At the same time, this is not simply dry academic research that breaks down Jewish literary traditions, analyzing their origins, evolution, textual differences and ties to non-Jewish traditions. It is a colorful anthology written for educated readers (Jewish or not) who want
the overall picture, rather than a scholarly debate on such issues as biblical chronology, authorship in Eretz Israel or the Diaspora, or the pros and cons of different exegetic approaches. Critical scholars will have to go back to the sources cited by Schwartz and interpret them in their own way - not necessarily the way he does.

In this respect, the book resembles Bialik's and Ravnitsky's "Sefer Ha'aggadah," which might also be described as an anthology of adapted stories, which is useful to scholars only as a jump-off point for researching the original texts. But unlike Bialik and Ravnitsky's book,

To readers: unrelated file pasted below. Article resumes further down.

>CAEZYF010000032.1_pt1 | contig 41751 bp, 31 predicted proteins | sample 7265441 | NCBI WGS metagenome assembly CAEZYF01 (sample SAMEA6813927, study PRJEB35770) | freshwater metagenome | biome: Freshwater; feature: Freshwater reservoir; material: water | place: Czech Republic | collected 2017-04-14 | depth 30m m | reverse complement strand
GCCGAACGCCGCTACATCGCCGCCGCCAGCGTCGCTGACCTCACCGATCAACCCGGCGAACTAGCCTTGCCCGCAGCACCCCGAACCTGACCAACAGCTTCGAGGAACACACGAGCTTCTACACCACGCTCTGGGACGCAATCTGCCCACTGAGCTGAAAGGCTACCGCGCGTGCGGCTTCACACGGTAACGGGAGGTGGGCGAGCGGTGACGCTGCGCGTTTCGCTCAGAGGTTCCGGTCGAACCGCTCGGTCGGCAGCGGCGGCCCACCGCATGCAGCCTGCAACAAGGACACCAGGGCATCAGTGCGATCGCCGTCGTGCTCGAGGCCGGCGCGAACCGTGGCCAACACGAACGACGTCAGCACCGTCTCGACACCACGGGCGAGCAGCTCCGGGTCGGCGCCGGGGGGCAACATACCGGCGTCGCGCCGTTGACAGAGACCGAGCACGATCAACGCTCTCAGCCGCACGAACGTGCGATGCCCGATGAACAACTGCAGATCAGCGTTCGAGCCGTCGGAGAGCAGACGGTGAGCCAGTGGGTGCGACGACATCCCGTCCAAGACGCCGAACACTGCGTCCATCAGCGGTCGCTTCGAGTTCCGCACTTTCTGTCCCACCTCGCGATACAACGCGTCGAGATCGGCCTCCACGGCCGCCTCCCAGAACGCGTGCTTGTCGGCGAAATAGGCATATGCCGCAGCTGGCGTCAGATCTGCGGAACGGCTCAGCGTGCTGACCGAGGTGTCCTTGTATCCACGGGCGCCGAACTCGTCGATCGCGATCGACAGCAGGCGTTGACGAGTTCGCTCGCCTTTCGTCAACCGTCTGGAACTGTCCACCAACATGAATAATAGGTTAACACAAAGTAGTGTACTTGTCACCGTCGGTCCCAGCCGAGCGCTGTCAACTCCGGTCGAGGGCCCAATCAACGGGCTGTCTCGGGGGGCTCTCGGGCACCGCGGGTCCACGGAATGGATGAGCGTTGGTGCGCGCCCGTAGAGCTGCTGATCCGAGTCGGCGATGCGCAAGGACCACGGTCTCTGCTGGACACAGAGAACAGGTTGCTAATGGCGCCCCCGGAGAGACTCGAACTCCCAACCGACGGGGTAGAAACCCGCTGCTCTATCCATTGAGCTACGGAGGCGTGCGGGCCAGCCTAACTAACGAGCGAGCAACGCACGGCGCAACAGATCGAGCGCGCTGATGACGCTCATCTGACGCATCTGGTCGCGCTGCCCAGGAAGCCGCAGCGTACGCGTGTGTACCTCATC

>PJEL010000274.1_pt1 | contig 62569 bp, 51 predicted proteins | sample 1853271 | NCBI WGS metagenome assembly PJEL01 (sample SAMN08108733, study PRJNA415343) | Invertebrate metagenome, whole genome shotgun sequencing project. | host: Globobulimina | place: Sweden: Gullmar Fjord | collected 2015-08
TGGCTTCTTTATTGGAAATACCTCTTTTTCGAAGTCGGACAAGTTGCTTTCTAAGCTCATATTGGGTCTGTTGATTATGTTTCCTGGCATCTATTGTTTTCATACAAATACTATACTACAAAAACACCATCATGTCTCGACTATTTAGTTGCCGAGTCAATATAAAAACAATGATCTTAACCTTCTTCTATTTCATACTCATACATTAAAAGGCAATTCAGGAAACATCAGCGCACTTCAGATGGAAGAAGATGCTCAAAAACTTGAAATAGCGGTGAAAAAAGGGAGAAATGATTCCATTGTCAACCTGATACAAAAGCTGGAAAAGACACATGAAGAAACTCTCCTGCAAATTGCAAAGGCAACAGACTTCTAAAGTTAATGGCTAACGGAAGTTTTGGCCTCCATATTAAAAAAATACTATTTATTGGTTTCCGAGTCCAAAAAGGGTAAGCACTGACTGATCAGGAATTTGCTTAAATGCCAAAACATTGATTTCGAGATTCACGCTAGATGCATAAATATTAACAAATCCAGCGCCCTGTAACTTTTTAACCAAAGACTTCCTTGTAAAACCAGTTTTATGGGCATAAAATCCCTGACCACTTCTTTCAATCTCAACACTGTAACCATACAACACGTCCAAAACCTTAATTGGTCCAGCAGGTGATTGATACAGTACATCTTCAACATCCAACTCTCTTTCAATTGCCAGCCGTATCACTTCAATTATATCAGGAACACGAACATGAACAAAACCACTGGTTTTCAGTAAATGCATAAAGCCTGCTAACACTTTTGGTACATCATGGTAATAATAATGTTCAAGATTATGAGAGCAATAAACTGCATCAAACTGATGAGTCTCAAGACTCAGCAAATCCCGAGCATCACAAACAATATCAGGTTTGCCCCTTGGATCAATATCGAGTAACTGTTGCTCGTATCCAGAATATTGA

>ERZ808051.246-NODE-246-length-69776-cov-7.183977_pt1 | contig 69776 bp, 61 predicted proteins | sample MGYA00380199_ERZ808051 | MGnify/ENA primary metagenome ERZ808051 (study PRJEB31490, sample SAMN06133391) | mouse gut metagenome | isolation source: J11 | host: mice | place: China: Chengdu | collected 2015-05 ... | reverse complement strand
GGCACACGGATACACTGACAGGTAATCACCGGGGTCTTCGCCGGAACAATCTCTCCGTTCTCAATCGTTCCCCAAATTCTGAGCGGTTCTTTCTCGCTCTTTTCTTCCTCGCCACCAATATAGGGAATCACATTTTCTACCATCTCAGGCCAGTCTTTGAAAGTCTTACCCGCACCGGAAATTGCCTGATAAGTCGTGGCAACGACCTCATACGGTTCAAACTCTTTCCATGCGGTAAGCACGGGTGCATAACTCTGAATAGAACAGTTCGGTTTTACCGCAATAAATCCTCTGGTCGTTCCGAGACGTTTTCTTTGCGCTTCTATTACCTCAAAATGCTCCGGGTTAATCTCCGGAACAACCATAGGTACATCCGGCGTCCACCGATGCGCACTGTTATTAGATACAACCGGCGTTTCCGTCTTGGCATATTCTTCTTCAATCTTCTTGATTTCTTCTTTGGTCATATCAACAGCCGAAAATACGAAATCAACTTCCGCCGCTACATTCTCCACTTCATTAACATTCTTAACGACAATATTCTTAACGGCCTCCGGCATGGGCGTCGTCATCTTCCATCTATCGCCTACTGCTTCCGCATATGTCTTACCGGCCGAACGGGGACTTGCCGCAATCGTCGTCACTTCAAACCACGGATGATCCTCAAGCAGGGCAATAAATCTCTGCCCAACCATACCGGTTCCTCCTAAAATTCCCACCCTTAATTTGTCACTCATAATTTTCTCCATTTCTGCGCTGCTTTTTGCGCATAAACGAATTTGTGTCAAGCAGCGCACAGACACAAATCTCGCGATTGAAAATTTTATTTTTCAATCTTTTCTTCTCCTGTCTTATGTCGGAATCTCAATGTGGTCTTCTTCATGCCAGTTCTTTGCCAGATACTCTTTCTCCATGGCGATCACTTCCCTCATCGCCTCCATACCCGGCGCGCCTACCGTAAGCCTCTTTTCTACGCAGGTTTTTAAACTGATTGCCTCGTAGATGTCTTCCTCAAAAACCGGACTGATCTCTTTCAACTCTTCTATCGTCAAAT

which focuses on rabbinical lore, Schwartz stretches the limits, branching out into unknown and uncharted territory. He deserves special thanks for allotting considerable space to ethnic Jewish folktales, which are cited in the same breath as early and more authoritative texts. It
is a daring and commendable act, I think, to bring the existence of these oral traditions, which are still being passed down (or were, until the last generation), to the knowledge of his readers. Through these stories, time-honored motifs continue to live on, and shape the thinking of the storytellers and their audiences. This book is proof that the gargantuan